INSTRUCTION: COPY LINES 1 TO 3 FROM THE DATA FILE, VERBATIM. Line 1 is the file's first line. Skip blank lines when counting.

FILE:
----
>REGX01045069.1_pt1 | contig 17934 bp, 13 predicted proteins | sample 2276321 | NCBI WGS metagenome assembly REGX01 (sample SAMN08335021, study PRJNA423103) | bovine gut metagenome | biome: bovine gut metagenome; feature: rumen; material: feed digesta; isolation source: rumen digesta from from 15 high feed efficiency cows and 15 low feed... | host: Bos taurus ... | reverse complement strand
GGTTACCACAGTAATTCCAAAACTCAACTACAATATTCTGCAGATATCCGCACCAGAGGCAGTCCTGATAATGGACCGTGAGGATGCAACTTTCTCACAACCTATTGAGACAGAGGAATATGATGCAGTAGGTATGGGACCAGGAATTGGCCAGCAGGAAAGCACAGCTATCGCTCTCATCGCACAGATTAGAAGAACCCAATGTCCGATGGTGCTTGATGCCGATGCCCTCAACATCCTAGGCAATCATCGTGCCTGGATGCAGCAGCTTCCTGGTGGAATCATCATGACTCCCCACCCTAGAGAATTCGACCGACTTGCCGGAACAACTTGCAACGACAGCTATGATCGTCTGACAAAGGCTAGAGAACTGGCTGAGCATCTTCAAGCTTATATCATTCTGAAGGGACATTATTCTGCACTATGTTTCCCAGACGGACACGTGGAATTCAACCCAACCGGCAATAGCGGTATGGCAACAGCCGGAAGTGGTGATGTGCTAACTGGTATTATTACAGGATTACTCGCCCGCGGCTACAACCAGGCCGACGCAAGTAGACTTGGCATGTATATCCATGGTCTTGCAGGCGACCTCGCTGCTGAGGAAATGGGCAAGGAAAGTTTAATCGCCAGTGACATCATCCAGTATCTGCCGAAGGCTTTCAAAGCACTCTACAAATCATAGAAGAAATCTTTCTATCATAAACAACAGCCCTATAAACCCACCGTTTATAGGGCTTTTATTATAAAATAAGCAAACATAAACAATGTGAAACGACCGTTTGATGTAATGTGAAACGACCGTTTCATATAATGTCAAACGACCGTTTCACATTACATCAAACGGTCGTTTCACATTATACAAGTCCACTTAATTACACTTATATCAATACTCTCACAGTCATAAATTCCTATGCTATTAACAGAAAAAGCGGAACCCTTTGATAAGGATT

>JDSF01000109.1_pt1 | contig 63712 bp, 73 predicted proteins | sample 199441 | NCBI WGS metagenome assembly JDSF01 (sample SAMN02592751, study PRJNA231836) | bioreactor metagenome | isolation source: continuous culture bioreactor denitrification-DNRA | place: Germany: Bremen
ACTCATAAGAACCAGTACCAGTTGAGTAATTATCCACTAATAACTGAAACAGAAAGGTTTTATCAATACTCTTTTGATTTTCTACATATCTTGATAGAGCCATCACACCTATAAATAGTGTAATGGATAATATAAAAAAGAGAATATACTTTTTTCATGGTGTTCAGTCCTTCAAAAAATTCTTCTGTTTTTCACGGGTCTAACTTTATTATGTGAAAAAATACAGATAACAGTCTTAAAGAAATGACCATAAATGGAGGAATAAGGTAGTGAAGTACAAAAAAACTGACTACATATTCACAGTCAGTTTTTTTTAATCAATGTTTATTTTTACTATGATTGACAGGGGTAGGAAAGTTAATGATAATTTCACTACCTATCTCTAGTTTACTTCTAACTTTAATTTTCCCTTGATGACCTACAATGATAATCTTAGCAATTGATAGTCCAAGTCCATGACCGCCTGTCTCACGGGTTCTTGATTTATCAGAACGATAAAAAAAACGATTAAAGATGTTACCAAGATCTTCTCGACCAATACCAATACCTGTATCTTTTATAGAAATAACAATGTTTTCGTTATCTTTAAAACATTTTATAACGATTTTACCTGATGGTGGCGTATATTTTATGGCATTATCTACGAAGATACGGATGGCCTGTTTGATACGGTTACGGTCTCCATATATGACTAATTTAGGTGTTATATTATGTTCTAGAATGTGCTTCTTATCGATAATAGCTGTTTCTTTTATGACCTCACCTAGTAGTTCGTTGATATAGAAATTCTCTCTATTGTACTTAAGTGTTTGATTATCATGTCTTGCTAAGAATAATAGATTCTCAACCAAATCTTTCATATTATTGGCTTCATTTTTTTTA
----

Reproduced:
>REGX01045069.1_pt1 | contig 17934 bp, 13 predicted proteins | sample 2276321 | NCBI WGS metagenome assembly REGX01 (sample SAMN08335021, study PRJNA423103) | bovine gut metagenome | biome: bovine gut metagenome; feature: rumen; material: feed digesta; isolation source: rumen digesta from from 15 high feed efficiency cows and 15 low feed... | host: Bos taurus ... | reverse complement strand
GGTTACCACAGTAATTCCAAAACTCAACTACAATATTCTGCAGATATCCGCACCAGAGGCAGTCCTGATAATGGACCGTGAGGATGCAACTTTCTCACAACCTATTGAGACAGAGGAATATGATGCAGTAGGTATGGGACCAGGAATTGGCCAGCAGGAAAGCACAGCTATCGCTCTCATCGCACAGATTAGAAGAACCCAATGTCCGATGGTGCTTGATGCCGATGCCCTCAACATCCTAGGCAATCATCGTGCCTGGATGCAGCAGCTTCCTGGTGGAATCATCATGACTCCCCACCCTAGAGAATTCGACCGACTTGCCGGAACAACTTGCAACGACAGCTATGATCGTCTGACAAAGGCTAGAGAACTGGCTGAGCATCTTCAAGCTTATATCATTCTGAAGGGACATTATTCTGCACTATGTTTCCCAGACGGACACGTGGAATTCAACCCAACCGGCAATAGCGGTATGGCAACAGCCGGAAGTGGTGATGTGCTAACTGGTATTATTACAGGATTACTCGCCCGCGGCTACAACCAGGCCGACGCAAGTAGACTTGGCATGTATATCCATGGTCTTGCAGGCGACCTCGCTGCTGAGGAAATGGGCAAGGAAAGTTTAATCGCCAGTGACATCATCCAGTATCTGCCGAAGGCTTTCAAAGCACTCTACAAATCATAGAAGAAATCTTTCTATCATAAACAACAGCCCTATAAACCCACCGTTTATAGGGCTTTTATTATAAAATAAGCAAACATAAACAATGTGAAACGACCGTTTGATGTAATGTGAAACGACCGTTTCATATAATGTCAAACGACCGTTTCACATTACATCAAACGGTCGTTTCACATTATACAAGTCCACTTAATTACACTTATATCAATACTCTCACAGTCATAAATTCCTATGCTATTAACAGAAAAAGCGGAACCCTTTGATAAGGATT

>JDSF01000109.1_pt1 | contig 63712 bp, 73 predicted proteins | sample 199441 | NCBI WGS metagenome assembly JDSF01 (sample SAMN02592751, study PRJNA231836) | bioreactor metagenome | isolation source: continuous culture bioreactor denitrification-DNRA | place: Germany: Bremen